CASTEL ROMANO, Italy — If all goes according to plan, a small biotech company outside Rome will soon be cranking out millions of coronavirus vaccine doses a month. The company has finished an initial, small-scale trial. It has financial backing from the Italian government. It has an underground production facility so new that it smells of fresh paint.

Nothing stands in ReiThera’s way except the bedeviling logistics of turning science into medicine.

Some of the pitfalls of that process have already shown up in the uneven and slower than expected global vaccine rollout. Even in places like Europe that, on paper, had secured multiple doses for every person, production shortfalls — and questions about the AstraZeneca vaccine’s efficacy for the elderly — have caused a panicked realization that the first wave of presumed solutions might not be enough.

But for vaccine manufacturers hoping to plug the gap, the path is at least as tricky as it was for the first-comers. Like its forerunners, ReiThera faces the challenge of quickly scaling up production. But it also faces a series of more novel obstacles, related to this particular point in the pandemic, when larger pharmaceutical companies have claimed dibs on crucial supplies and the existence of effective vaccines raises ethical questions about testing new ones.

For now, even as Italian politicians speak hopefully about having a domestically made vaccine by September, ReiThera acknowledges it is still trying to navigate long waiting lists for several basic components.

“There is a competition between the producers for the critical material,” said Stefano Colloca, the company’s chief technology officer.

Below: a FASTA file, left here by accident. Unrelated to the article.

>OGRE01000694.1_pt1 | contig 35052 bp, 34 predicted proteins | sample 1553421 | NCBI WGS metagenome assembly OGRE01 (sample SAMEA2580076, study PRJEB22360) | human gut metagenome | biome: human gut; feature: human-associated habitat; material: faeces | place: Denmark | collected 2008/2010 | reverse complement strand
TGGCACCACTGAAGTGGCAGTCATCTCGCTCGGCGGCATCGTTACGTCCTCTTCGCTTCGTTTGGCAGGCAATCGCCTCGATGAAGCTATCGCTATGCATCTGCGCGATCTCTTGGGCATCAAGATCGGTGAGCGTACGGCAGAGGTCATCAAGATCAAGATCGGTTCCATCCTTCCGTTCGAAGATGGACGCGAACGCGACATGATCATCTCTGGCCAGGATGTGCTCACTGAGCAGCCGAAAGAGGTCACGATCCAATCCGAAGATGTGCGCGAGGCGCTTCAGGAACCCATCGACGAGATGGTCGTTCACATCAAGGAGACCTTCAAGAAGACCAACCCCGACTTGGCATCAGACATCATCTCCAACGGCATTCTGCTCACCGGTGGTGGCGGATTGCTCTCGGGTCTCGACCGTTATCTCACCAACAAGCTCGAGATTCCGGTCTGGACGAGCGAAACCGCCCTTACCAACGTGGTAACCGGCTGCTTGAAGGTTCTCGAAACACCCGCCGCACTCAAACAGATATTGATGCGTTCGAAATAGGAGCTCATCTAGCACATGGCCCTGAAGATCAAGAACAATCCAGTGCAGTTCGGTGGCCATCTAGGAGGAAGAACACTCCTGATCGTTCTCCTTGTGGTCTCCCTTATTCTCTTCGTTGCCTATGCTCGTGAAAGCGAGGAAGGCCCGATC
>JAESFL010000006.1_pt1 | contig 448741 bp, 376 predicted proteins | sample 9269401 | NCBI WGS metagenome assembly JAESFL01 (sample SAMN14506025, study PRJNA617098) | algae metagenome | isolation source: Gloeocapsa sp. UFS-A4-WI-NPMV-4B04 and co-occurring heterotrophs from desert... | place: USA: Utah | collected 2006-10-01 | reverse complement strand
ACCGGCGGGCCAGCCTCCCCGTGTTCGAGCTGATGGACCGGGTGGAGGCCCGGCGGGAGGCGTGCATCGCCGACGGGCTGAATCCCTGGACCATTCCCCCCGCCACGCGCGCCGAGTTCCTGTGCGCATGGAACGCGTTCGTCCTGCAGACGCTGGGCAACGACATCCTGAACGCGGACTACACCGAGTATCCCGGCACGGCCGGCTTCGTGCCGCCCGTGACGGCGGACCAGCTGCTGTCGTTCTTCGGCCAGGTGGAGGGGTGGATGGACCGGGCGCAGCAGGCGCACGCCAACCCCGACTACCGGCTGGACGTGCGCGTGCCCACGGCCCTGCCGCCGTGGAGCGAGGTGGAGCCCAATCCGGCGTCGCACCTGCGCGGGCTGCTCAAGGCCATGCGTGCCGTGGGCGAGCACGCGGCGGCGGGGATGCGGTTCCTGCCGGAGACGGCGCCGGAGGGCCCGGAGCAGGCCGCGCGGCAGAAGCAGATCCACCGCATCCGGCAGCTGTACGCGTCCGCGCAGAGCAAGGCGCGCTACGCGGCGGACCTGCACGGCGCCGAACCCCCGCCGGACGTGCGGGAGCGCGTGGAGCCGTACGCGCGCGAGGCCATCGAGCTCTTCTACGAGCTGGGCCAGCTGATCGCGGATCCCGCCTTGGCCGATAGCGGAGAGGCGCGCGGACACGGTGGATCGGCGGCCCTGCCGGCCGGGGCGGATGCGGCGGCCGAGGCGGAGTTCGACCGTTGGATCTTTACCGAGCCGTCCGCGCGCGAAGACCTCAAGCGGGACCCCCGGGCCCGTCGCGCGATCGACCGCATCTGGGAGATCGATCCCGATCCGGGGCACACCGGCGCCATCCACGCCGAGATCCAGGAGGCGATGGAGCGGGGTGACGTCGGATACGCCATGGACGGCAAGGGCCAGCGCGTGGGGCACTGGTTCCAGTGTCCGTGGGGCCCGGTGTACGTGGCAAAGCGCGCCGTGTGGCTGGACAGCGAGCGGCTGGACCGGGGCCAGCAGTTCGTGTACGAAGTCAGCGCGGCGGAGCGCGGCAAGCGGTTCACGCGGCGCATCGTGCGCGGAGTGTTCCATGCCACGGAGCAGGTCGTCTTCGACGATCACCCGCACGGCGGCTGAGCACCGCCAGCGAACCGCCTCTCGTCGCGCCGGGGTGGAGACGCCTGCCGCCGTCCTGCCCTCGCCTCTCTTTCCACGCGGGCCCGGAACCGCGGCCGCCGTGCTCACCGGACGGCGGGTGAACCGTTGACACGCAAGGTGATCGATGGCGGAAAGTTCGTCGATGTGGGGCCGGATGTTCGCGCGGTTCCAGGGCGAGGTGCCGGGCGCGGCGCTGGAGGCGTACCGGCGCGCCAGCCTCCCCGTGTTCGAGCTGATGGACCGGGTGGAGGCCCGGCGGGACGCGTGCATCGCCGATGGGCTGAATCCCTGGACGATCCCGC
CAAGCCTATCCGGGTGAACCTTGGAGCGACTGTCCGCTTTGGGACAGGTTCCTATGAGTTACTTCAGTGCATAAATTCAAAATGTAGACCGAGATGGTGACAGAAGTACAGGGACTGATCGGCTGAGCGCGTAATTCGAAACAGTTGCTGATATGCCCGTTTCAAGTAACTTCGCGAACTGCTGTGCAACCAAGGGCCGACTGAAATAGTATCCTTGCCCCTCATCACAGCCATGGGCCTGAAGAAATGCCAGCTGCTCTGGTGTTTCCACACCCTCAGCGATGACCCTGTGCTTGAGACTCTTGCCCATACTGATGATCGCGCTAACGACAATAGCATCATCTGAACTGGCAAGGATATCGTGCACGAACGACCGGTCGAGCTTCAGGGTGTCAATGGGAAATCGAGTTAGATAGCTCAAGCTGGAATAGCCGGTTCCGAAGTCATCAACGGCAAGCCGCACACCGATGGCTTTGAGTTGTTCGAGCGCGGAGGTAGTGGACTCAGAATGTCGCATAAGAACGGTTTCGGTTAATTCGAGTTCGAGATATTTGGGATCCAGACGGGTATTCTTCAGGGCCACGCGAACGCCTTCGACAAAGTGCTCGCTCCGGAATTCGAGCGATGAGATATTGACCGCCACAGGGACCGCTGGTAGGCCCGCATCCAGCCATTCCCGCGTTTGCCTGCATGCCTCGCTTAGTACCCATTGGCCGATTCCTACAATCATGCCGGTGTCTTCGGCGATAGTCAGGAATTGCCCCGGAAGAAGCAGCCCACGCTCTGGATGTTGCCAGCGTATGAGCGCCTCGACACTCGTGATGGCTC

The hurdles are big enough that some Italian scientists say it makes more sense to expand production of proven vaccines rather than investing resources to develop new ones. That idea got a high-profile boost last month when the French pharmaceutical company Sanofi, which had struggled in its own vaccine attempt, said it would instead produce 100 million doses of the vaccine made by its competitor, Pfizer.

Other scientists, though, argue that, in the long run, it makes more sense to have many vaccines rather than many doses of a few. The variety is crucial, they say, because it’s still far from clear which vaccines will respond well to new variants and which might afford longer protection or block transmission. Some vaccines might outdo others in safeguarding particular demographic groups.

“It’s a real palette. You have to think about it as an artist’s palette to paint this picture, and this picture is stopping the virus,” said Paul Duprex, director of the Center for Vaccine Research at the University of Pittsburgh. “That is why we need to have backups of backups of backups.”

The Pfizer-BioNTech and Moderna vaccines, the first two approved in Europe, use a new ­mRNA-based technology and have proved dazzlingly effective. But that technology makes them more expensive — and more difficult to store — than vector vaccines, which include those from AstraZeneca, Johnson & Johnson and ReiThera.

ReiThera executives say that if their vaccine falls short of expectations, they would in theory be able to produce AstraZeneca’s vaccine. But they call that a “Plan B.”

“We are still thinking that ours could be better,” Colloca said.

The company has a long list of issues to sort out first, however. It says it needs to hire and train 40 more people — a 35 percent expansion of its workforce. In November, it bought a 500-gallon vessel known as a bioreactor, which enables the chemical process for vaccine-making. But Colloca said there is now a months-long wait for even the single-use bags, which hold a starter kit of vaccine liquid, that are inserted into the vessel.

“We have some stockpiled,” Colloca said. “But not enough.”